Planting a positive way of life

Published 9:11 pm Monday, July 23, 2012

One day Adam and his boys went for a walk and came upon the Garden of Eden. One of the boys said, “Dad, what is that place?” Adam responded, “Guys, that’s where your mother ate us out of house and home.” When they got back to home one of Eve’s sons said to her, “we see why dad no longer gardens.” She responded, “He must have told you that old story about our first garden, but did he tell you how he took the apple and added salt to it and now he has high blood pressure?”

Since humanity ate from the forbidden tree, which resulted in eviction, it changed our outlook of gardens. As a result, we constantly suffer from diabetes, hypertension, obesity, and other hideous diseases. The answer is simple; we must get back to the garden.

For older Alabamians, eating locally grown fruits and vegetables is nothing out of the ordinary. Growing a garden, stopping by a local farmers market or fruit and vegetable stand, looking for the freshest produce at the local supermarket is an everyday part of life. People grew up knowing when the first tomatoes came in, or when the last of the peaches were harvested. It was also an important way to make ends meet; local produce is often budget friendly.

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Unfortunately, the next generation is losing our important fresh food traditions, and it could cost them their health. A recent study conducted by the Centers for Disease Control in Atlanta found the obesity rates in Alabama high schools are among the highest in the nation. The study found 17 percent of Alabama students in grades 9 through 12 were obese last year, and another 15.8 percent were considered overweight. It is no mystery why one-third of all Alabama’s teenagers have weight problems. According to the study the culprit is a poor diet.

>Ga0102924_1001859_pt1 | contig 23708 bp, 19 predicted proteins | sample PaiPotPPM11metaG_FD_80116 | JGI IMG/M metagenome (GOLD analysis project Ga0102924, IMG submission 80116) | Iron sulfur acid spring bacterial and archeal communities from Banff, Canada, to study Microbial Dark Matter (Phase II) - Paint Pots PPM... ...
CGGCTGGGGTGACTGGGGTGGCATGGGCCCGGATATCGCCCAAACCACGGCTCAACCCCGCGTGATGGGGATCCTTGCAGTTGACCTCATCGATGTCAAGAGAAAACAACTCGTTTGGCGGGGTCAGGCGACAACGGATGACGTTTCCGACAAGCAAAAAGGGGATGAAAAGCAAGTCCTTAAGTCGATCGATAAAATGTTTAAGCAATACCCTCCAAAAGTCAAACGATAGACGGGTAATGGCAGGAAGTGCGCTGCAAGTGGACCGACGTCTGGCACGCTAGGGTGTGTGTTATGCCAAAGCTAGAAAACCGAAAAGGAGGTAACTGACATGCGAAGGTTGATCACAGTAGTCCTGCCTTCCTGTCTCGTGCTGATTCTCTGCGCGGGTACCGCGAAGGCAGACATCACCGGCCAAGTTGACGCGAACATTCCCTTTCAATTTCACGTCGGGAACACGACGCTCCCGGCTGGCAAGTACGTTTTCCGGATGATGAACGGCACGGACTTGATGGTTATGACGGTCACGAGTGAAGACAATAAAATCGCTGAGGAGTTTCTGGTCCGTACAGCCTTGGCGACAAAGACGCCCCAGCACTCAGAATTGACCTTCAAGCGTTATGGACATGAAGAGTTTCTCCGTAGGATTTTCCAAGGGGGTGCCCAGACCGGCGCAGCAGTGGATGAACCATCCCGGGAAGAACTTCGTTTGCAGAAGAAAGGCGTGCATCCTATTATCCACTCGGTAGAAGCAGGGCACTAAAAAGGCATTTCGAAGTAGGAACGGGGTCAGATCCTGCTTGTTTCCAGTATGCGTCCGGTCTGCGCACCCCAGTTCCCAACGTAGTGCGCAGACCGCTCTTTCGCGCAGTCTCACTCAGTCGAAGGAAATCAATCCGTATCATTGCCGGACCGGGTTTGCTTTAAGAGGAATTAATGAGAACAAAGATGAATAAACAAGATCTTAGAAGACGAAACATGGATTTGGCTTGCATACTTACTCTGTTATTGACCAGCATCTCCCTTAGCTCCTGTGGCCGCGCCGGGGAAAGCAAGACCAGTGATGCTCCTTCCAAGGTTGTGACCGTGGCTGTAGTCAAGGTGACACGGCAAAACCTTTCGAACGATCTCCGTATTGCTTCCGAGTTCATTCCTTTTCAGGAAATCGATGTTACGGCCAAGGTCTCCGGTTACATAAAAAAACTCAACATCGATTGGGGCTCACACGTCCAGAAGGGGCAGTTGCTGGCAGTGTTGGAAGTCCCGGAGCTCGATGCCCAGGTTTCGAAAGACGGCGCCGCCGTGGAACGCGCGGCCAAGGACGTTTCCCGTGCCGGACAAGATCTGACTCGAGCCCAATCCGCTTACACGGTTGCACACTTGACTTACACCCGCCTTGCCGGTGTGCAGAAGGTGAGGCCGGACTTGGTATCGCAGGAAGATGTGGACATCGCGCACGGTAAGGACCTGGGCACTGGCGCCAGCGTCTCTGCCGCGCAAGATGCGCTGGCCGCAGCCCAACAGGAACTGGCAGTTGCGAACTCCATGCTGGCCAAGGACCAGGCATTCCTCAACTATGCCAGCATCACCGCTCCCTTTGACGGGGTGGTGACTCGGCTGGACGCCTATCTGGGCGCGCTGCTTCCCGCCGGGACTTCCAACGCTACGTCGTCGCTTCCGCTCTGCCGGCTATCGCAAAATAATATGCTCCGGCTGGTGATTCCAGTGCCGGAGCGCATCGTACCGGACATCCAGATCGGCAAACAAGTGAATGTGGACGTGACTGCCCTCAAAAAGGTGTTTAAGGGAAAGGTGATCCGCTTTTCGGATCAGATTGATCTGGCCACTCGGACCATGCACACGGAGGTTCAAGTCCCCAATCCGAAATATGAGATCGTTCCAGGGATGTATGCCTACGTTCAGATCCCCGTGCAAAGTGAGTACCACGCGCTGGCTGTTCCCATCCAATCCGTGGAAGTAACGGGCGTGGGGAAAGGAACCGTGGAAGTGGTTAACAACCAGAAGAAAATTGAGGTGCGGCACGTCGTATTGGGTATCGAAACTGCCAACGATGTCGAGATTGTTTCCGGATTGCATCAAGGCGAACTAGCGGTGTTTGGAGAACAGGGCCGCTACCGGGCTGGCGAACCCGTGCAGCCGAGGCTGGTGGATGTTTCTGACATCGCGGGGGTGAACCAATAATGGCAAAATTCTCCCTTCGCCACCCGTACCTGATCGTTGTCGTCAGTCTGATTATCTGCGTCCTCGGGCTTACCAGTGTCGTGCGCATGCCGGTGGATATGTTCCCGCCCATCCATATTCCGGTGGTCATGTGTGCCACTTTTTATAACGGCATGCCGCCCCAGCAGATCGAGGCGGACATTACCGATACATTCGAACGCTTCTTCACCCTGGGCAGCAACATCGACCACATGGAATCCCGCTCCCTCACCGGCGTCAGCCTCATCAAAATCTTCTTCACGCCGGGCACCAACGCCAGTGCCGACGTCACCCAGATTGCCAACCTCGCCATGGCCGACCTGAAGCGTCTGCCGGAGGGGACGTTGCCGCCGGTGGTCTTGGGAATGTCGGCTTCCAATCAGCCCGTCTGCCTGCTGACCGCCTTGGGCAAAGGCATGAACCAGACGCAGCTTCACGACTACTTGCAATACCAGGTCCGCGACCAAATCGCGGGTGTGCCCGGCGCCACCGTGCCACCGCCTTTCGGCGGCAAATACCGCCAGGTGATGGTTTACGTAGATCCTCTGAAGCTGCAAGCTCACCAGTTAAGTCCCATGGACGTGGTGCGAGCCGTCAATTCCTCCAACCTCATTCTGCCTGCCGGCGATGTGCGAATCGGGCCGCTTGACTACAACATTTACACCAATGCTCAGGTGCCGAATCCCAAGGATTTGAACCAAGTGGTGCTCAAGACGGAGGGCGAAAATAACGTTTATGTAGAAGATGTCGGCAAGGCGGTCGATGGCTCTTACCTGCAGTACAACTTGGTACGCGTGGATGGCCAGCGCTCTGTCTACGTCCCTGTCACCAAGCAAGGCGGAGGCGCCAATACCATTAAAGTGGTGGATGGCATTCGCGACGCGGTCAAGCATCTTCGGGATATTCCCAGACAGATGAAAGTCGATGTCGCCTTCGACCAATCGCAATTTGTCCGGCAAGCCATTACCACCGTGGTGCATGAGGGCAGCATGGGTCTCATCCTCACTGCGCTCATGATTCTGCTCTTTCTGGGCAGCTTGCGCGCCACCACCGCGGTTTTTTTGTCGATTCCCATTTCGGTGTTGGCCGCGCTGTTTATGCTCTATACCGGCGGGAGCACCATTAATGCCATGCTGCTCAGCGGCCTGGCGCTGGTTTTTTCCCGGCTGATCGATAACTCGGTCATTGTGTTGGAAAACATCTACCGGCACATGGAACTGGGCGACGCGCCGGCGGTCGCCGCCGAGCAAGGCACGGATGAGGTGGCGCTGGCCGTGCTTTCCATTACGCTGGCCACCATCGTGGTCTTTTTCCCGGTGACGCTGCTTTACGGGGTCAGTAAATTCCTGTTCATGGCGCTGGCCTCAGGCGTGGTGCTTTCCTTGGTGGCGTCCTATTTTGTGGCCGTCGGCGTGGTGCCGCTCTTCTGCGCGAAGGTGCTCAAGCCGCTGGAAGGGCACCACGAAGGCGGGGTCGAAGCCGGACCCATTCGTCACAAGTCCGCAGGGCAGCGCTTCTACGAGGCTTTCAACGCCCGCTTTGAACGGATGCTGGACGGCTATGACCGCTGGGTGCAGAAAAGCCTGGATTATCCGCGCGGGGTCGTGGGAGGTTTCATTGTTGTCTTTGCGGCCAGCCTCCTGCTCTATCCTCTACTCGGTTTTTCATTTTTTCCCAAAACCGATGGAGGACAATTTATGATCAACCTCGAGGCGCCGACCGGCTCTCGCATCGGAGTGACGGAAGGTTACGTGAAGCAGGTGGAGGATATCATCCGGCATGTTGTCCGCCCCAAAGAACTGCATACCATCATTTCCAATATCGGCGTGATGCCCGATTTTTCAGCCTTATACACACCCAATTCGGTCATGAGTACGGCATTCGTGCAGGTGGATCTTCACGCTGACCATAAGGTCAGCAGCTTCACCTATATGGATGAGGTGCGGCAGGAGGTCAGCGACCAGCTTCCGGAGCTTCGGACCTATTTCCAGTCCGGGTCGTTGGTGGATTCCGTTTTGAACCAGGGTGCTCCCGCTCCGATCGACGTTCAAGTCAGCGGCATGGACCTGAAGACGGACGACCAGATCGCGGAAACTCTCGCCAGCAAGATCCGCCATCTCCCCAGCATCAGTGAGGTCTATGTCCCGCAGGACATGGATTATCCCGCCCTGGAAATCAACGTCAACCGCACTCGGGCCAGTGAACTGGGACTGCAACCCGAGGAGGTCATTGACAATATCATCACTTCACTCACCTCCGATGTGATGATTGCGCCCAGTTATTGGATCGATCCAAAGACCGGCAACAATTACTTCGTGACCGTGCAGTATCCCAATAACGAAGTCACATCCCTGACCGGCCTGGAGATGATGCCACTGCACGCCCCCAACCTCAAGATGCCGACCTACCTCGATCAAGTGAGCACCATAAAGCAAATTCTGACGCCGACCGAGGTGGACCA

The study showed that teens of Alabama drink more sugary drinks than their counterparts in other states. Combine that with more processed foods and junk calories, and we have a growing problem — literally. Obesity is linked to higher rates of arthritis, diabetes, heart disease, hypertension and cancer.

Recently, I launched a community garden project. My hope is to create community gardens throughout Dallas County. Such projects will involve partnerships with local communities and entities.

Creating community gardens will give this generation a greater appreciation of agriculture. Many of our students are simply unaware of the opportunities that agriculture offers. Who knows, maybe our efforts will encourage some of our students to enter into a lucrative career related to agriculture.

Imagine how Dallas County would look if we embraced this opportunity to obtain a healthy body and mind. Therefore, creating community gardens throughout our county is good for all of us.